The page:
Just Because I’m Black
To all those that still don’t understand,
Just because I’m Black doesn’t mean I like to dance. I could dance and excel in my dancing and the rhythm I there, but I don’t want to dance. I don’t rush to the dance floor when my song is on. Please don’t look for me to be the life of the party or get the party started. It already started based on the schedule and the DJ.
Just because I’m Black doesn’t mean I’m into Rap music. I have studied and participated in the Hip-Hop culture a little, but the music is not on my radio station. I listen to and participated in genres that is unexpected, and music people may avoid. I’m not bound to a particular type of music unless I choose to be. And it also doesn’t mean I sing in a particular style, either. I grew up singing choir stuff and classical, so don’t expect me to bust out gospel or a Negro spiritual. My singing inside of my car mixtape is coming out one time only in my car to a one-person listening party without any recordings.
Just because I’m Black doesn’t mean I’m good at sports. My free throw game needs work, I’m not sure of catching the long pass, and I wasn’t picked in the top spots in kickball. I was always jealous of people who were confident in their shots. I don’t do the usual sports, but I would like to do something so that I’m active, whether I’m good at it or not.
Just because I’m Black doesn’t mean I’m tied down to certain types of food. I like fried chicken, watermelon, and Kool-Aid every now and then, but it doesn’t primarily stay in my diet. I barely eat watermelon. If it were carrots, I’ll try to steal them from a banquet. This country has cuisines from other cultures and countries, and it’s foolish to section a people group off in something so stereotypical.
Just because I’m Black doesn’t mean I dress a certain way that is expected. I never desired to wear my pants below my butt. I wear what I wear according to need, quality, availability, comfort, and taste. I don’t think I want to wear something that people kill for. I’ll stick with what I have, although I wish I could wear some Adidas shell toes, but I can’t because of my feet. And I’m also not up on the latest slang, y’kno wha’ I’m sayin’? I hear it and I know slang changes faster than a model at a fashion show. I’ll stick with what I know, and I’ll try to use it in the best manner.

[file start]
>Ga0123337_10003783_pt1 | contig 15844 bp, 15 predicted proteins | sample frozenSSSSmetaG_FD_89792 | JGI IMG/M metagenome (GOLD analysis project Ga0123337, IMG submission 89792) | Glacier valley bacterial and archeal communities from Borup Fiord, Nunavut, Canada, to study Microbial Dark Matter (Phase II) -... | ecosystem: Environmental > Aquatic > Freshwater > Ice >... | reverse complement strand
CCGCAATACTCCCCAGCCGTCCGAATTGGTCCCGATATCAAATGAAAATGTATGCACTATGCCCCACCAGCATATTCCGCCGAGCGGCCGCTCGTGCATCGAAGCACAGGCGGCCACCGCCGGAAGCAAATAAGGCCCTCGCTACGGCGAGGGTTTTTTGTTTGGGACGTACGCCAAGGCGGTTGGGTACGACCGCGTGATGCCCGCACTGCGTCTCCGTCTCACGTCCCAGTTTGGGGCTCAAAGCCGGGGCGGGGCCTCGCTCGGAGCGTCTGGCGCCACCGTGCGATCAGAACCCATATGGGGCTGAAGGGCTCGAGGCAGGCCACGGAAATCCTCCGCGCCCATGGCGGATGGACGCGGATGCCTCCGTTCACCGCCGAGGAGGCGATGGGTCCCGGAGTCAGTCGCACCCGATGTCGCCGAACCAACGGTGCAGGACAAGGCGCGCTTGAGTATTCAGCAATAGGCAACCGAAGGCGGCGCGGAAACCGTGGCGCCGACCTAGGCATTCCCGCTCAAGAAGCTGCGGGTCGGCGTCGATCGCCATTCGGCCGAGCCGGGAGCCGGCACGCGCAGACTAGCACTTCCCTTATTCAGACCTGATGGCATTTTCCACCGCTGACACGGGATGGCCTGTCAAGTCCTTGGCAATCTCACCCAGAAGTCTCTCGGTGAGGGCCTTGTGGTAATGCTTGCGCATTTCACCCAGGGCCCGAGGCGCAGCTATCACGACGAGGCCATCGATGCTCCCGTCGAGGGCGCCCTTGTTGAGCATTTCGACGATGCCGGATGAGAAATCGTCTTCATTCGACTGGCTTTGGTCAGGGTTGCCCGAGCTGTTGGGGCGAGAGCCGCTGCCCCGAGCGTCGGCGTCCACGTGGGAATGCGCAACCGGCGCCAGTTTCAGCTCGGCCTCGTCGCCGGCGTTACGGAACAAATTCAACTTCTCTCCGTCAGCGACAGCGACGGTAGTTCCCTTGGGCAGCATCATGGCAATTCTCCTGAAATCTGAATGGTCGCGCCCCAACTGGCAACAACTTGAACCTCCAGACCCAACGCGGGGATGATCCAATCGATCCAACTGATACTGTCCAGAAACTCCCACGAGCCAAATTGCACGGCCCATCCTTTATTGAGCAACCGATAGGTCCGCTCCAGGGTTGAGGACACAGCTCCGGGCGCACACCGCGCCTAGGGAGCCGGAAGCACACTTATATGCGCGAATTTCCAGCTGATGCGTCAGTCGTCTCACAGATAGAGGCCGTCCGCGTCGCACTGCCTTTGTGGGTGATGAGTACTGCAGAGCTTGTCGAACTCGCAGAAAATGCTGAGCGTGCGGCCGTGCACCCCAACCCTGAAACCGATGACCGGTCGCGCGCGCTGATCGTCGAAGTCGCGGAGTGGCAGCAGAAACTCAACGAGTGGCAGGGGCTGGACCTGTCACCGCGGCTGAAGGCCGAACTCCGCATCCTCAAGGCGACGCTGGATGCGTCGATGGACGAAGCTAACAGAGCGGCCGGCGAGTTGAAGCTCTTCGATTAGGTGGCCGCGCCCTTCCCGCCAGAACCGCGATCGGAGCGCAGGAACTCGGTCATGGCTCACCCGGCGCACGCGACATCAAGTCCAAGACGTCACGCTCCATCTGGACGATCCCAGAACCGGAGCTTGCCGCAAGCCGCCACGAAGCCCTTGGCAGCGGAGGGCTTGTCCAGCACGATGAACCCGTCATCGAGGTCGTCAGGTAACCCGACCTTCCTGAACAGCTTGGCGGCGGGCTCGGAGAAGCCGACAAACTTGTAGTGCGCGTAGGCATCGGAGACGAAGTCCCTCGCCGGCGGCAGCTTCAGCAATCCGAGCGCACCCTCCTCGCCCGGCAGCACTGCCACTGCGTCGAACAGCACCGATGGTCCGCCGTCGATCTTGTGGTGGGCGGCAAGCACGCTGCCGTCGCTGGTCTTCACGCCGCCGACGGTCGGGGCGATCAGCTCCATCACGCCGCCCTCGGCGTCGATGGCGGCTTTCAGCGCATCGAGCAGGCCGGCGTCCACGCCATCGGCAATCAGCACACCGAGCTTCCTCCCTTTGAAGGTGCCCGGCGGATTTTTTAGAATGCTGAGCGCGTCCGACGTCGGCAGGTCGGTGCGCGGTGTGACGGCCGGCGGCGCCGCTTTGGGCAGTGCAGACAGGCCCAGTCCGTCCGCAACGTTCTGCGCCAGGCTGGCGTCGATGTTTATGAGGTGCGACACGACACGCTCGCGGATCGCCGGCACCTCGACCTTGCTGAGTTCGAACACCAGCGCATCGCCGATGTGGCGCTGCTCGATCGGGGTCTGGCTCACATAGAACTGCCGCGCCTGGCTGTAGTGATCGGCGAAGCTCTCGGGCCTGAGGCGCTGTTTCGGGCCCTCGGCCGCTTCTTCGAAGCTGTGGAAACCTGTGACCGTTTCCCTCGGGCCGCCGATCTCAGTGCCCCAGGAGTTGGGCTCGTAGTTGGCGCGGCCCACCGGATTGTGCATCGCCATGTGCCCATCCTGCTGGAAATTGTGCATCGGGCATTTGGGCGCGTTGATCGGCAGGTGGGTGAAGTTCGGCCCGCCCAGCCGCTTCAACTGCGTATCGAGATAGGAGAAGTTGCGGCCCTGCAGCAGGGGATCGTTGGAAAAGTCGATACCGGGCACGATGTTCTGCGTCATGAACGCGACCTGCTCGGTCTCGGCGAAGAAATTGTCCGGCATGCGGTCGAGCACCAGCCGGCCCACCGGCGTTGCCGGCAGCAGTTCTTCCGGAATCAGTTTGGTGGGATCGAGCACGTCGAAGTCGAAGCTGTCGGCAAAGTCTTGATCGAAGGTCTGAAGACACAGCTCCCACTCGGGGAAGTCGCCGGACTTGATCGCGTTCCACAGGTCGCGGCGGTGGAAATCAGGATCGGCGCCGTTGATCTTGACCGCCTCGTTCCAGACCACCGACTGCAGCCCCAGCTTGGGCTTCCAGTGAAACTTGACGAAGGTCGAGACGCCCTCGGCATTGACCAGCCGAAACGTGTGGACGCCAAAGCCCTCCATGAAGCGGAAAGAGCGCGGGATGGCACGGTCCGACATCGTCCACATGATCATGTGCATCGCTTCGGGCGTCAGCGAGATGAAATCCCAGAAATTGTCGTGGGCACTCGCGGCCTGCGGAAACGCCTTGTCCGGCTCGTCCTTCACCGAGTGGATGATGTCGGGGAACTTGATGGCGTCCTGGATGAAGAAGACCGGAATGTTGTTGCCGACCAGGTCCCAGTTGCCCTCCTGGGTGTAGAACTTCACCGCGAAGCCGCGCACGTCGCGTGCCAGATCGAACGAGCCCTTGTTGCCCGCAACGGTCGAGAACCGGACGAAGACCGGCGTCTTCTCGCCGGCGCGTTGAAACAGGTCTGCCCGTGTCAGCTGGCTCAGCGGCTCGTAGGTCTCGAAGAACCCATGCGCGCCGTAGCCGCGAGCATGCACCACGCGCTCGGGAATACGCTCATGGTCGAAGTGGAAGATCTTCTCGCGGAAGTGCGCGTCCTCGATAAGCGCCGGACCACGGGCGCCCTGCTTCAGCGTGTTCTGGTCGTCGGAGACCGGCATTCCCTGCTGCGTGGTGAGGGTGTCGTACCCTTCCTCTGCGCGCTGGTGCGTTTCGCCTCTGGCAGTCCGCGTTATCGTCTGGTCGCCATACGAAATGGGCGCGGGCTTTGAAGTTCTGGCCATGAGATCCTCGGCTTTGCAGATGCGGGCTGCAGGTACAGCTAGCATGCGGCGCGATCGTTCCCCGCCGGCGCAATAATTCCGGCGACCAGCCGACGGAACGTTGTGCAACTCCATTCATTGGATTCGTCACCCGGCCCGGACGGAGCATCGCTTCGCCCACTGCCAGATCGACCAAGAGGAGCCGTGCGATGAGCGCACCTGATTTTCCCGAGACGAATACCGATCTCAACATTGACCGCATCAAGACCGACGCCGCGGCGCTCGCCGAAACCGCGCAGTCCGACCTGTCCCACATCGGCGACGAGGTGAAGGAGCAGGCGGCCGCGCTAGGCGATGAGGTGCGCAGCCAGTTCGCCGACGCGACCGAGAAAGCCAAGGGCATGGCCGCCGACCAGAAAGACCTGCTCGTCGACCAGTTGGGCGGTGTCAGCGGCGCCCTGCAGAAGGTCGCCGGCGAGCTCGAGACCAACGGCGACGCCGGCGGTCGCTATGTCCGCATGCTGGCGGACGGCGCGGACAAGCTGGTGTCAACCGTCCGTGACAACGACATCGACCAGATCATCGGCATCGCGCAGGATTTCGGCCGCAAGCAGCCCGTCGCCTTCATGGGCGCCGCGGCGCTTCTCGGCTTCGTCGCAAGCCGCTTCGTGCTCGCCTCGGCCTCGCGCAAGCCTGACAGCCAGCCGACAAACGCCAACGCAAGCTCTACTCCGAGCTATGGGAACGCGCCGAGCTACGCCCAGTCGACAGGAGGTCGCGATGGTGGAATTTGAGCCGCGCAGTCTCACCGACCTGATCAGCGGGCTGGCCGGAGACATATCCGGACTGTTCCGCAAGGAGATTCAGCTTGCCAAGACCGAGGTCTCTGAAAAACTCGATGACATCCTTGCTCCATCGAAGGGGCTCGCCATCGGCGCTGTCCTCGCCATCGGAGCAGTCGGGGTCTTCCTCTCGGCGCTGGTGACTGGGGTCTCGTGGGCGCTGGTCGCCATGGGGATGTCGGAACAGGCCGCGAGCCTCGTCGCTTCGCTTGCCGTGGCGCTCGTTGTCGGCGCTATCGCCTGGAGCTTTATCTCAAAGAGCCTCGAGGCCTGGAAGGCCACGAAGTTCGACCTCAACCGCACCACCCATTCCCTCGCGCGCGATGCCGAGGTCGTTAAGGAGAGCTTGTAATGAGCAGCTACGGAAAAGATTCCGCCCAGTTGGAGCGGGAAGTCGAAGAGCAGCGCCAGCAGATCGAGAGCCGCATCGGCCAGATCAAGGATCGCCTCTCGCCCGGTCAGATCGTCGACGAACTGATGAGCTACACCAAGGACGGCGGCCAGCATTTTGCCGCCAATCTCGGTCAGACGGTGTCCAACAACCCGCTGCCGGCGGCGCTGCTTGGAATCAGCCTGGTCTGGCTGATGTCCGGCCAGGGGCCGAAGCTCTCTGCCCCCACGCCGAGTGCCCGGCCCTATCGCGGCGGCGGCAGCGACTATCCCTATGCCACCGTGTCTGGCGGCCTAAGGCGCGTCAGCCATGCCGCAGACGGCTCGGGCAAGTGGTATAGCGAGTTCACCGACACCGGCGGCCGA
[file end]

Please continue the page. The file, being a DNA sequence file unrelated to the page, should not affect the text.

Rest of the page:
Just because I’m Black doesn’t mean I act what is expected. I can be influenced by my surroundings, but it doesn’t mean I act like the Black dude next to me, the Black friend at work, or the Black people on television. We should be past that. And don’t expect me to use the word(s) n***a or n****r. I came from a household where we didn’t call each other by those words, though influences from the outside can be powerful. The only time I heard those words was when my mother was referring to other people based on their actions and attitudes, and I heard it a few times, and it wasn’t in a good light. People of my ethnicity use it/ them to my discomfort, and other ethnicities uses it/ them to describe people of my ethnicity, and it is garbage. I’m not uppity, but I choose to think I’m beyond what some in this nation want to call me.
Just because I’m Black doesn’t mean I’m in a slave mentality, I want to have a slave mentality, or a slave. I admit, I’m a slave to the lender until I’m free of debt, and I’d rather be a slave of Christ. The tragedy in the history of my ancestors may give off the impression that I’m inferior, but the strength and perseverance of my ancestors is an encouragement. With that being said, I am to treat myself, and others of, better quality and I pray that others will, too, because it’s a continuous struggle for me and others. In a battle against inequality, discrimination, and fear amongst other things, people like me must fight, and I choose to fight in prayer. I choose to fight against discouragement, and I choose to fight with encouragement and love. All jokes aside, let’s talk.